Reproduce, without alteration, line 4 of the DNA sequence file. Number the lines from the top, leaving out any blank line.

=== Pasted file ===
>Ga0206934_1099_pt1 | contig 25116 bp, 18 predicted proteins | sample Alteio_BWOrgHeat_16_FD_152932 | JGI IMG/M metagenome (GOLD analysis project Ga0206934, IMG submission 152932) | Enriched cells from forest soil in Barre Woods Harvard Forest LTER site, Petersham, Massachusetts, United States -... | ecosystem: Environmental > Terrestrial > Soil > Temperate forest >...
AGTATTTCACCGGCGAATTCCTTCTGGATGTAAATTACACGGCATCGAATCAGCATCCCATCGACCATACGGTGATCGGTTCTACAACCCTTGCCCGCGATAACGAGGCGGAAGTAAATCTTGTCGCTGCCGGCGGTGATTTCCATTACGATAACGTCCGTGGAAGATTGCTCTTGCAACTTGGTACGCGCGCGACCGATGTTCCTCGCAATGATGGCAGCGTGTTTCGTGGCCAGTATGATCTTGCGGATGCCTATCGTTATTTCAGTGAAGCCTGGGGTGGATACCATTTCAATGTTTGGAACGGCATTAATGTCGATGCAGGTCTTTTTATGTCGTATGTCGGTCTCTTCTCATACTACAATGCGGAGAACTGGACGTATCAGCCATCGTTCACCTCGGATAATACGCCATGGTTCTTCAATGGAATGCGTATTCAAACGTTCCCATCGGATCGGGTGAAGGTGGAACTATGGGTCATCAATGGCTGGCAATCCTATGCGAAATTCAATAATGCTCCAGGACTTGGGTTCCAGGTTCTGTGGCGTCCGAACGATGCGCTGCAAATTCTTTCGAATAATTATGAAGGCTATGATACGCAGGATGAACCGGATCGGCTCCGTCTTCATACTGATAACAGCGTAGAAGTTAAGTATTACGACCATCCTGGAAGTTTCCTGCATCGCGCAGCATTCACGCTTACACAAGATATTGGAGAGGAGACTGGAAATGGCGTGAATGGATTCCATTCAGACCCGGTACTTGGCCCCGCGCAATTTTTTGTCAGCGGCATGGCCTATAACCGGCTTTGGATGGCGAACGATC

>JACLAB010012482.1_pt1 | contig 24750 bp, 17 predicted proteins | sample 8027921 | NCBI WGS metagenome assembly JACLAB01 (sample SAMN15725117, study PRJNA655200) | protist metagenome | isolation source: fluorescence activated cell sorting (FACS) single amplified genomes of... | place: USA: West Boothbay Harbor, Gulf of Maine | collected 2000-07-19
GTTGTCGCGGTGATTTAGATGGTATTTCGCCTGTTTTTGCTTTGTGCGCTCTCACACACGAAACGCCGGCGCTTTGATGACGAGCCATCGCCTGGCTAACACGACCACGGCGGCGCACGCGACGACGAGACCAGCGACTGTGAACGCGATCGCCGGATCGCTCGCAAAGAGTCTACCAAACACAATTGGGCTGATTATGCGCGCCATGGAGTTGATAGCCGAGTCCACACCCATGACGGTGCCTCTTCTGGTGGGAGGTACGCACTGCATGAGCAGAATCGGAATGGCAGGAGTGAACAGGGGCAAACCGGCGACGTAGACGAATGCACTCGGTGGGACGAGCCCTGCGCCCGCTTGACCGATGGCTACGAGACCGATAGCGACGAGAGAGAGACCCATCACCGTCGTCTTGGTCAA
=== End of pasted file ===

GTTGTCGCGGTGATTTAGATGGTATTTCGCCTGTTTTTGCTTTGTGCGCTCTCACACACGAAACGCCGGCGCTTTGATGACGAGCCATCGCCTGGCTAACACGACCACGGCGGCGCACGCGACGACGAGACCAGCGACTGTGAACGCGATCGCCGGATCGCTCGCAAAGAGTCTACCAAACACAATTGGGCTGATTATGCGCGCCATGGAGTTGATAGCCGAGTCCACACCCATGACGGTGCCTCTTCTGGTGGGAGGTACGCACTGCATGAGCAGAATCGGAATGGCAGGAGTGAACAGGGGCAAACCGGCGACGTAGACGAATGCACTCGGTGGGACGAGCCCTGCGCCCGCTTGACCGATGGCTACGAGACCGATAGCGACGAGAGAGAGACCCATCACCGTCGTCTTGGTCAA